Migrants 'more likely to have degrees' in Scotland
Migrants to Scotland are generally more qualified than people born in the country, or who have lived in Britain for more than 10 years, figures show.
Census data reveals those described as of African origin had the highest proportion of qualified people (55%).
Of the "white" population, only 25% were educated to degree level or equivalent, according to the Registrar General for Scotland's figures.
People over the age of 65 were least likely to have such qualifications.
Of the 4.4m people in Scotland aged 16 and over, just over a quarter (1.1m) held qualifications, such as a university degree or above, while a similar proportion (1.2m) indicated that they had no qualifications.
The figures revealed that 334,826 people living in Scotland at the time of the 2011 Census had been born outwith the UK.
Just under half of these (163,828) were educated to degree level.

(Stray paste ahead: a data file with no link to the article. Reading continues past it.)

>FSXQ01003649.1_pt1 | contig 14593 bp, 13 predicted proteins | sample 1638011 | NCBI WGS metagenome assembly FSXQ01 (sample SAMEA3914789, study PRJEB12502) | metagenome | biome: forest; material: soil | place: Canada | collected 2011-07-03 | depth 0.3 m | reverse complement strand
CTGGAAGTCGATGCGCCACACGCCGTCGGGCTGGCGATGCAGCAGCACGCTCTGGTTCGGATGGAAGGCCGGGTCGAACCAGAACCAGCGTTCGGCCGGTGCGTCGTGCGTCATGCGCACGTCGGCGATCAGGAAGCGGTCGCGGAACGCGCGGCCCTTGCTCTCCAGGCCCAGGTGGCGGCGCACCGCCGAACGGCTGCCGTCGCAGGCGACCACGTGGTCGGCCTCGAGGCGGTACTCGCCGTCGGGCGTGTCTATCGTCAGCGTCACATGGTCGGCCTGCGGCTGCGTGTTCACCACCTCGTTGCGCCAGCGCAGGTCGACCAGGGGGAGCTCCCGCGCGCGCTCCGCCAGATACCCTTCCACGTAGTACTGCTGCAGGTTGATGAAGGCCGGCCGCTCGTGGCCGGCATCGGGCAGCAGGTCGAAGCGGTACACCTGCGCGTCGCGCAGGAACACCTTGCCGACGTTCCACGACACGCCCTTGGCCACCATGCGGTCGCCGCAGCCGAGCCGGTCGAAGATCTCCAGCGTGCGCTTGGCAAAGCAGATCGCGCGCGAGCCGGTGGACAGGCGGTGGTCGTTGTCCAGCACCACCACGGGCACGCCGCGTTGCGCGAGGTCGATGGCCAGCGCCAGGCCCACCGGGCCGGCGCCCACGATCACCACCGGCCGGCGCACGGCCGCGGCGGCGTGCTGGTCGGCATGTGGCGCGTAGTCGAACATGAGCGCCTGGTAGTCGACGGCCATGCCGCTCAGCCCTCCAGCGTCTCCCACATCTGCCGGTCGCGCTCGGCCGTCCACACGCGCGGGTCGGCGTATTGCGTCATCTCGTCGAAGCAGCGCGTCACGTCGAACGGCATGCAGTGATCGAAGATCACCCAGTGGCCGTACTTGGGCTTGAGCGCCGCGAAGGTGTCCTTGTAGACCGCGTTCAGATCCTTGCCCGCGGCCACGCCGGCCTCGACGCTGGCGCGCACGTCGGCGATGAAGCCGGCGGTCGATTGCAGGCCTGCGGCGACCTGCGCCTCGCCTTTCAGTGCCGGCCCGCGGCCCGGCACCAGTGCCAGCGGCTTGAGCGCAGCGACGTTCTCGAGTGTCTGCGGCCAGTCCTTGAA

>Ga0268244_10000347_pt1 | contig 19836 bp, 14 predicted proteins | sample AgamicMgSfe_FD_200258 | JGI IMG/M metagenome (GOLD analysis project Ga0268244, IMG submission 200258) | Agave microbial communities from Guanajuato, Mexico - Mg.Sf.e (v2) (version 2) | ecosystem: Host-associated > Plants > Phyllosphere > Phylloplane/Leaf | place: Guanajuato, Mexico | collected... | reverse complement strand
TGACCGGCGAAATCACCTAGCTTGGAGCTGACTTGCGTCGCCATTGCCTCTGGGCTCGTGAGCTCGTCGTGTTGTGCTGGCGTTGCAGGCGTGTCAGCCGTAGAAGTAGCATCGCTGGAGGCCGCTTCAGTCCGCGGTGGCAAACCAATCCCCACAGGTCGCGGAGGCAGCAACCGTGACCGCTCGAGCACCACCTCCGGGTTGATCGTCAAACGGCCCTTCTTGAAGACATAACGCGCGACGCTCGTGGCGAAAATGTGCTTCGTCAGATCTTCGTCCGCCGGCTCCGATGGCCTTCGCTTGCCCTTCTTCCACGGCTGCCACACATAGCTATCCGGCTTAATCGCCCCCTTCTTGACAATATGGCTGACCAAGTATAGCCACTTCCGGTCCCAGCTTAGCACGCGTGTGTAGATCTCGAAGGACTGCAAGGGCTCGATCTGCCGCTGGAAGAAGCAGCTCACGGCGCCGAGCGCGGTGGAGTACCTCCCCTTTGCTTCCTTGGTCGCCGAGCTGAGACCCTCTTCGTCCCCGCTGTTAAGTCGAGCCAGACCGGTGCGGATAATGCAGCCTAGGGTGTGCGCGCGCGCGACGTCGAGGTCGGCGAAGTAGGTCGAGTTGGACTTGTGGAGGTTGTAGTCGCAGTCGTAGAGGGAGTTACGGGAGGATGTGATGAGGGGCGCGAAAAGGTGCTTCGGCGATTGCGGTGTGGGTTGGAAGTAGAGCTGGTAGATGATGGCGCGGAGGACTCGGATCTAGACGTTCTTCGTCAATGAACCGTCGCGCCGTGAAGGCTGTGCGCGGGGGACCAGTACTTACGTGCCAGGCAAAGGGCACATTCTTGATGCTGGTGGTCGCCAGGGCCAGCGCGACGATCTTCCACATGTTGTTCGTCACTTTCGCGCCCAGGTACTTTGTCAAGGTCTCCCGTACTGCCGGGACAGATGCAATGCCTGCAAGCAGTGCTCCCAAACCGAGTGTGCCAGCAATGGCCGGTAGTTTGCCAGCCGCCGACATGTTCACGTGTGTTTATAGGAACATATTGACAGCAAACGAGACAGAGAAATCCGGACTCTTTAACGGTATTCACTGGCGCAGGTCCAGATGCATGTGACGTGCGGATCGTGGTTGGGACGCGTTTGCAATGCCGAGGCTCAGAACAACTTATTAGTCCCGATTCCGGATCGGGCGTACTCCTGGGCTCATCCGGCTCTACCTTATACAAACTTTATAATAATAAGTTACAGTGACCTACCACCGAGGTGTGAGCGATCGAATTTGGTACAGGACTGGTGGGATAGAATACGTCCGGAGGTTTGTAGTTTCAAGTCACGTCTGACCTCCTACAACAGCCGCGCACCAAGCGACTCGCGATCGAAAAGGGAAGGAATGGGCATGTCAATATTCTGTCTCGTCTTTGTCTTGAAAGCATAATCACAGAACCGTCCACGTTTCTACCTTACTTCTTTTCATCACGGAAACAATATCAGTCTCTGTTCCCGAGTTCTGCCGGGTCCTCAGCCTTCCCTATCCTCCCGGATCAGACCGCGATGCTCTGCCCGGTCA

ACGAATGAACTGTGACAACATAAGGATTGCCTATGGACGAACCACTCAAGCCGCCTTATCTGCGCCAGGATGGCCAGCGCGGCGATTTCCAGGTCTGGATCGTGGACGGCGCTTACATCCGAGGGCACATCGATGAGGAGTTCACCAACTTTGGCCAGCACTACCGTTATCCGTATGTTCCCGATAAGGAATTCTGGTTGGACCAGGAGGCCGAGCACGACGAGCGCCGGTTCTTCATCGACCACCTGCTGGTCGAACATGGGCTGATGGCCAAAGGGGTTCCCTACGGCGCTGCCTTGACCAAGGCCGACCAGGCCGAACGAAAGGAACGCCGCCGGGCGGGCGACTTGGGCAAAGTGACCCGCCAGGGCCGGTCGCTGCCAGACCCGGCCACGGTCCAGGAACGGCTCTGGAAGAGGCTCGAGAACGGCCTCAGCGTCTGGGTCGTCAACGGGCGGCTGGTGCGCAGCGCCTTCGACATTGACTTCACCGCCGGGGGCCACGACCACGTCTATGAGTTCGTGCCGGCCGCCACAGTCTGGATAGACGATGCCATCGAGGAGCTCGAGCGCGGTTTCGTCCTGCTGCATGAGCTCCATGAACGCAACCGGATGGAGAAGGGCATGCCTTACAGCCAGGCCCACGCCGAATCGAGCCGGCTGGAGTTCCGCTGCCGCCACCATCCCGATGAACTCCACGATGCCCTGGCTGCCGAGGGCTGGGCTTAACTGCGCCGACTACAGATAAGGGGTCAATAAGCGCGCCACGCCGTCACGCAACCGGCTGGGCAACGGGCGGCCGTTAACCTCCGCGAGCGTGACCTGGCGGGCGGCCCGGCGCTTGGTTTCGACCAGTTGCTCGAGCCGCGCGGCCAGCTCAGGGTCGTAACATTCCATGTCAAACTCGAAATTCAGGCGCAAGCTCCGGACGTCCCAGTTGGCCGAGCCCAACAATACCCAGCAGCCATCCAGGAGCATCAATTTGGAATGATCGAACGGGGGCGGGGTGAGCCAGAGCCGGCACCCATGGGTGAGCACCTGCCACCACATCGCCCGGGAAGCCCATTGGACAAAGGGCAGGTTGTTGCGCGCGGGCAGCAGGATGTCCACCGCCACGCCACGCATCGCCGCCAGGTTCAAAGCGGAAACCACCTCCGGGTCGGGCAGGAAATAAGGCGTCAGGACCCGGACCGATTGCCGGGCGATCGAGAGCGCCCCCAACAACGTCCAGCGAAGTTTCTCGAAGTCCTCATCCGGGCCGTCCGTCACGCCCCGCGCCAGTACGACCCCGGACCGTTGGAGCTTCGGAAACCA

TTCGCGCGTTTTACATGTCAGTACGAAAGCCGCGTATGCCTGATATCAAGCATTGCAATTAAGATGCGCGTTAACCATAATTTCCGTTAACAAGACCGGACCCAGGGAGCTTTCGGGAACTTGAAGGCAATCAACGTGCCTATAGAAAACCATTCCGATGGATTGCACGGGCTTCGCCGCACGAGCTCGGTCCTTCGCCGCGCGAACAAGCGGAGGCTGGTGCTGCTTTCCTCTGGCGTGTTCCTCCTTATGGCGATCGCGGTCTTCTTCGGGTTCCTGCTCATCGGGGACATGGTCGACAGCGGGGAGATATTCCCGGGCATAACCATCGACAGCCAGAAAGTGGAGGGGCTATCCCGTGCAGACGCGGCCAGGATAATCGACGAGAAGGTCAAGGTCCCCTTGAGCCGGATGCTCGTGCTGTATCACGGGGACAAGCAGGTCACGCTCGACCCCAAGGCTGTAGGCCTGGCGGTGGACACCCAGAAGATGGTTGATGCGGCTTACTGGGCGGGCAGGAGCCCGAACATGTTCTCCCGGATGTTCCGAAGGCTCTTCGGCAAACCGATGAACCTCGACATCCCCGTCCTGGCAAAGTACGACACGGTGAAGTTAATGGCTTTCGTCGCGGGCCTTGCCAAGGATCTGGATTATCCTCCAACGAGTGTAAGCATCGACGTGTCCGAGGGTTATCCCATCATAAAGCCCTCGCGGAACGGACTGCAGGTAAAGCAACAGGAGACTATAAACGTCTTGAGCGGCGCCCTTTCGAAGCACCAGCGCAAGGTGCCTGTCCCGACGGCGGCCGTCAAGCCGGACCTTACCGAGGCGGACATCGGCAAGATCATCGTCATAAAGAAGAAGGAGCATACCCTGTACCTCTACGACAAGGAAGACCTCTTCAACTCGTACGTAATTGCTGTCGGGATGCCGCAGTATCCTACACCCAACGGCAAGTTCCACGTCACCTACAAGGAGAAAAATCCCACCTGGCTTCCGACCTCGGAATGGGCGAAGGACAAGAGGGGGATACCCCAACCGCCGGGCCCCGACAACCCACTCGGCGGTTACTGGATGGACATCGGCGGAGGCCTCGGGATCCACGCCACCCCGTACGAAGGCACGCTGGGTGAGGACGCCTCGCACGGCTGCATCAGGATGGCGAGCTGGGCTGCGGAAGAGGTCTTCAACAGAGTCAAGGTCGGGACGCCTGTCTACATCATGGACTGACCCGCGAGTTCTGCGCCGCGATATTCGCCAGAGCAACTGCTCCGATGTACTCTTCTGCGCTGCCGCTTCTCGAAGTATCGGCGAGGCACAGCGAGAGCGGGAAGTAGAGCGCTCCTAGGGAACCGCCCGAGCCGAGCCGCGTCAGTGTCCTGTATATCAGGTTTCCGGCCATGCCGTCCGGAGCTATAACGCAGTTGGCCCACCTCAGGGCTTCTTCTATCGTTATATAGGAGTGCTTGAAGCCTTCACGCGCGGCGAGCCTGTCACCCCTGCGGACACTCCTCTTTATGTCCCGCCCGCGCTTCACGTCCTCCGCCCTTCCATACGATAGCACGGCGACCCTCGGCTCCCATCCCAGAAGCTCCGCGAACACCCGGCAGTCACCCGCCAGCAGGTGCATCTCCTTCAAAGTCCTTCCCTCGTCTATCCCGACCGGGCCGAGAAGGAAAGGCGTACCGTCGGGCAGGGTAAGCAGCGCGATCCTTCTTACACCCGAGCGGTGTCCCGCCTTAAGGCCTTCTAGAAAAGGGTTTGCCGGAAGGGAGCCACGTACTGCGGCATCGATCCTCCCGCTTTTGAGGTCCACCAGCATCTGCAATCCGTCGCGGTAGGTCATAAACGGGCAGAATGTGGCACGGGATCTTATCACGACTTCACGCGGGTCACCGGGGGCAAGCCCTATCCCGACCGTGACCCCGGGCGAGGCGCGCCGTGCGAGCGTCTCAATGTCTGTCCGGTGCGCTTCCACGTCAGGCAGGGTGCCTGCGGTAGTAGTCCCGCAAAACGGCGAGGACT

Only 8% of those aged over 16 in Scotland who had been resident in the UK for less than two years had no qualifications, compared to 28% for peopel who had been born in the UK.
People in the "White" ethnic group category had the lowest proportion of people aged 16 and over with degrees - at 25%. The figure fell to 22% with the sub-group "White: Scottish".
A slightly higher proportion of women (27%) than men (26%) had no qualifications.
But a slightly higher proportion of females (27%) than males (25%) were educated to degree level.
Graham O'Neill of the Scottish Refugee Council said: "We welcome these latest figures from Census Scotland.
"They confirm what we, refugees, and many Scots - including Scottish Ministers - already know: that refugees tend to be highly educated.
"They have always stood ready to contribute their skills and experience to benefit all here, and we are delighted that Scotland has recognised this and come together to harness this potential through the Refugee Integration Strategy, which is running from 2014 to 2017."